Sunken Treasure off City Island
One thing during our recent visit to City Island, struck us as being particularly peculiar: the amount of sunken, sinking and abandoned boats.
Captain A.G., our City Island guide for the day, told us in advance about a sunken sailboat occupying a slip at the Island Boat Club. We expected to see one boat, not an abandoned flotilla of miscellaneous vessels inhabiting Davey Jones' locker.
We were told the sunken sailboat at the Island Boat Club had sat in her slip for about a year without a visit from her owner. During the recent storms the sailboat started to take on a bit of water. The boat's owner was apparently current with their bill, because the yard manager noticed the sailboat sitting low, and pumped her out. After another rain, the same thing happened, only the boat took on so much water that she sank. The boat looked like a ghost under the water. It was also obviously neglected and beaten down: pretty ghetto.
To my surprise, that was not the only sunken boat we saw. At the mooring, right off the bow of the Cape Dory we sailed that day, a boat was peeking her green stern above the water. The rest of the boat, ninety percent of it, was below water. Other than that, it remains a mystery.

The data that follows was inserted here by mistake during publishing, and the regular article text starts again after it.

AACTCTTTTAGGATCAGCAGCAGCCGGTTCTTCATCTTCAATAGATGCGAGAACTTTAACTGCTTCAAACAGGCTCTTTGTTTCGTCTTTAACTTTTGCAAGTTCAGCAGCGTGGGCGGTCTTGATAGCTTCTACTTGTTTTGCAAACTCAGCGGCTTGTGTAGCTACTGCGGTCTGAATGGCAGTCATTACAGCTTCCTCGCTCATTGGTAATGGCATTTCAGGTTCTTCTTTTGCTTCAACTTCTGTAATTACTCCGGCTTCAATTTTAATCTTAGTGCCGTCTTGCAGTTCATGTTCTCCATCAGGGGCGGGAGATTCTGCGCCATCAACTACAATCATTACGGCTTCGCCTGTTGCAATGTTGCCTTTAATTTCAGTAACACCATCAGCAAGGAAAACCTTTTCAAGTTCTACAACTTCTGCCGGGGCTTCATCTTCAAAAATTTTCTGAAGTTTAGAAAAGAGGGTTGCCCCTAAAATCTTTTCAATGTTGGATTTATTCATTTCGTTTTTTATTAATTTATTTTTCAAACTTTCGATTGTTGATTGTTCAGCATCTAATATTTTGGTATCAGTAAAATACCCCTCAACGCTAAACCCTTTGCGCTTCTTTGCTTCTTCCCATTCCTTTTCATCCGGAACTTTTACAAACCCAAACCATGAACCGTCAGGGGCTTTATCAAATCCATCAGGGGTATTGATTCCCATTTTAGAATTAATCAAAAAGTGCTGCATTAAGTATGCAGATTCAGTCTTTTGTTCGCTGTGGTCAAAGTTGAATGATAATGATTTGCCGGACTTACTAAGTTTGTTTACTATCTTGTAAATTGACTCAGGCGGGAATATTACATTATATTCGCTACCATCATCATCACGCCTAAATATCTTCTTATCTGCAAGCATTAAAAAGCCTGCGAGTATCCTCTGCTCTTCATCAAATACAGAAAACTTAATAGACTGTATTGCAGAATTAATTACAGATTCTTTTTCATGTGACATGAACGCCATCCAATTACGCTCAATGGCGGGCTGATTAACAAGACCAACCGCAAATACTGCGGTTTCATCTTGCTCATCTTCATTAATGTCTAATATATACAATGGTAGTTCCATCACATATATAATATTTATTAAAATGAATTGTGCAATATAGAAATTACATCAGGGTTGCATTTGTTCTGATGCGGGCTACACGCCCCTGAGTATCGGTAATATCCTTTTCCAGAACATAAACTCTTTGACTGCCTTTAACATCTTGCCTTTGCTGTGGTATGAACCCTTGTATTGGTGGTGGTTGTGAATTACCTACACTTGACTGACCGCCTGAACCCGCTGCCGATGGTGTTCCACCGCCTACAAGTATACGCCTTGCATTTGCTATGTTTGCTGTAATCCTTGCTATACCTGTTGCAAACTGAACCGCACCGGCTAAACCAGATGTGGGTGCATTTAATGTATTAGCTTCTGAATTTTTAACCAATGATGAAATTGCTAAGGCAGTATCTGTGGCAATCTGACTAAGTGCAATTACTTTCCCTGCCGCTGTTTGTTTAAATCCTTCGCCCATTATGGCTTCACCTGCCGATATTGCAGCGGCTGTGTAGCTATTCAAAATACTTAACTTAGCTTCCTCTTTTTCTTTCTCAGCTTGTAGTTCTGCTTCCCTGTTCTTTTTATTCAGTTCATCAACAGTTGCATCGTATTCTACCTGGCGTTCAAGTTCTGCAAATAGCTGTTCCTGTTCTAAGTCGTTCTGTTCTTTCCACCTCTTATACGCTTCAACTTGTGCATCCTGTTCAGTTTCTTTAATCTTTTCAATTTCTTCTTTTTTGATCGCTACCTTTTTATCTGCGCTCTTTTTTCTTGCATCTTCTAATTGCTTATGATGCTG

As we sailed back to A.G.'s mooring, we did see more abandonment on the water. A white 40-foot sailboat, with classic, graceful overhangs, is now filthy with a beard of weeds growing on her hull, abandoned at her mooring , open to the elements, with her mast sitting on her deck. We also saw a Catalina 22, which also appeared to be abandoned at her mooring. She was sitting low in the water and her companionway was open. Obviously she was filled with water.
Maritime "law of finds" states that if find a wreck, you're welcome to salvage it. The law of finds pertains to abandoned shipwrecks, but for unabandoned wrecks -- those whose owners still claim ownership -- the "law of salvage" does not apply.